Once those peak traffic periods have been identified, plan for content freezes and code freezes on your heaviest traffic days. Make sure to put this in a calendar and share with all your stakeholders and partners.

#2 Make your site load faster on mobile devices

In 2020, websites we build for clients use mobile-first UI frameworks and work well across the different screen sizes. But you need to probe even deeper around latency, performance and speed on mobile devices. Personalised pages may help with conversions, but they could be slower than pages with static content and images. With Google's mobile-first indexing policy, make sure that your mobile site is fast and SEO-friendly. A case in point is that on Black Friday 2019, as much as 64% of all payment transactions were initiated through a mobile device [source: statista].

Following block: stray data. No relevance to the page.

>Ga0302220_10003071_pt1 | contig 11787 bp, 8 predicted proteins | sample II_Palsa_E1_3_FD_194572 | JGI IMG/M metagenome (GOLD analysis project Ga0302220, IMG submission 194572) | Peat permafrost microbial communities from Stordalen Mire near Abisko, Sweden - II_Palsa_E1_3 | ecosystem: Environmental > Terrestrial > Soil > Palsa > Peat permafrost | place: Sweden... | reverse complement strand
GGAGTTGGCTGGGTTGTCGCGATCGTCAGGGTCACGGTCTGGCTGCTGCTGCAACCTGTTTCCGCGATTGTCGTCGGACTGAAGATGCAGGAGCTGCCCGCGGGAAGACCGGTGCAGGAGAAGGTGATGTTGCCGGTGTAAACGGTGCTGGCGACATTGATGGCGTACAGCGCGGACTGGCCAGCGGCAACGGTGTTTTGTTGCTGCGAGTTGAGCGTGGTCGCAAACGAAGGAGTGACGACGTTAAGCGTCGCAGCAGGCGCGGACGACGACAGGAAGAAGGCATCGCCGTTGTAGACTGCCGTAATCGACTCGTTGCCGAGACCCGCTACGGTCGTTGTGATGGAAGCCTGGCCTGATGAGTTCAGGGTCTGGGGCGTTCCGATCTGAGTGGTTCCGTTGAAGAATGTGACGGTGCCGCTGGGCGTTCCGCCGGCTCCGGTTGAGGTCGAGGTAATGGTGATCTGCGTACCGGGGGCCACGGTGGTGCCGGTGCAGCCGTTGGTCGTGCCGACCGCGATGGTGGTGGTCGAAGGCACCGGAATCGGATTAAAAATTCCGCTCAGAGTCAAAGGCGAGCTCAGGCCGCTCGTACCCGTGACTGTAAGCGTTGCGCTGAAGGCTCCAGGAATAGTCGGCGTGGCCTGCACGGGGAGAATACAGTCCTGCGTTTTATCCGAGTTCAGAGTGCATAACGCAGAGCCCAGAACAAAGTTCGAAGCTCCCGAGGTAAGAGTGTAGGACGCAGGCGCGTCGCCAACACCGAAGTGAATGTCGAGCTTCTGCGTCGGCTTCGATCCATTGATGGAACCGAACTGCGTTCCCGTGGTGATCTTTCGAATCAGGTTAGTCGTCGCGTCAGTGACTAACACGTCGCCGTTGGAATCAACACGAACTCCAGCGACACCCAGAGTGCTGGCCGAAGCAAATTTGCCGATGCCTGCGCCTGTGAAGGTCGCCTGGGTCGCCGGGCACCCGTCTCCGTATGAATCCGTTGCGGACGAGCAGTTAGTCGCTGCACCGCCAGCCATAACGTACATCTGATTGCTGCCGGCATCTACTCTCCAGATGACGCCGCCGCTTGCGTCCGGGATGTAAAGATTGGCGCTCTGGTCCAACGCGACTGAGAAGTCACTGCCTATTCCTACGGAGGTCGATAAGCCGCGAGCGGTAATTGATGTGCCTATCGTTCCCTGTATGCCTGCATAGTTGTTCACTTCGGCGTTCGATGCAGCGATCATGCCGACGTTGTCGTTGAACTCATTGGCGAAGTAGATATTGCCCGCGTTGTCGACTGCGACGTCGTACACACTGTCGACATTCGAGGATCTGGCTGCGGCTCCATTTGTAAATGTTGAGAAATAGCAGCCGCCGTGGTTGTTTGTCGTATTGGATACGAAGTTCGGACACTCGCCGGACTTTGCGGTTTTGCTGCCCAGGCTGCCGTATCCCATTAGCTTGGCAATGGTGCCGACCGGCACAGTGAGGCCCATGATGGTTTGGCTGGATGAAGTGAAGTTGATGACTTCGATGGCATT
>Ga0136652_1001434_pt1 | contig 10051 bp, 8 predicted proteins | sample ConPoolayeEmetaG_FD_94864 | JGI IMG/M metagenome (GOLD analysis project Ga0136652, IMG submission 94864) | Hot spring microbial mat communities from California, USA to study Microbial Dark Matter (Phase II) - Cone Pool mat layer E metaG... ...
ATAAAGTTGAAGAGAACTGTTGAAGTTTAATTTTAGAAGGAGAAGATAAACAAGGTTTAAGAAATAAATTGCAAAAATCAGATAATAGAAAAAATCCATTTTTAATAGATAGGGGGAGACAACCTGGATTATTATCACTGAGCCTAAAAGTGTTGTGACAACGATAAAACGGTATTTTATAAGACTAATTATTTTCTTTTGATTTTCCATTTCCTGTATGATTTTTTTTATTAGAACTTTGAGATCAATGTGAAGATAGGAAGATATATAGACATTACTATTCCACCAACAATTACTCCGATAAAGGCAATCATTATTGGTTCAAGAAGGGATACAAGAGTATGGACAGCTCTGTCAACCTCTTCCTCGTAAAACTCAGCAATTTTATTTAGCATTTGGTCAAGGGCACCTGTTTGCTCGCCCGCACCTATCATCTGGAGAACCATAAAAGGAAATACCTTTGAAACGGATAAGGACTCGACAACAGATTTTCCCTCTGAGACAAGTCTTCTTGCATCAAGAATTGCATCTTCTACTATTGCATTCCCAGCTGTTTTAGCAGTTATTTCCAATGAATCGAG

Optimising your mobile website and your mobile checkout flow is a task which can be done in conjunction with your agency long before you hit peak traffic. Google's PageSpeed Insights is a good starting point for this.

#3 Thwart DDoS attacks, bots and account takeovers

Is your site ready to thwart a Distributed Denial of Service (DDoS) attack? If not, make sure your website has Cloud-based DDoS Mitigation in place. Having protection against form spamming is also crucial during peak traffic as that could slow you down. Implementing a captcha solution to distinguish between bots and humans is one possible solution. Malicious actors will also use bots to take over accounts by brute force. Peak traffic periods are the perfect opportunity for cybercriminals to take over legitimate customer accounts and make illegal purchases. In the case of NFP organisations, cybercriminals use bot attacks for card testing and alternative refund scams.

Luminary recommends using a service such as Cloudflare for boosting site security, preventing DDoS and increasing performance. 

#4 Secure PII data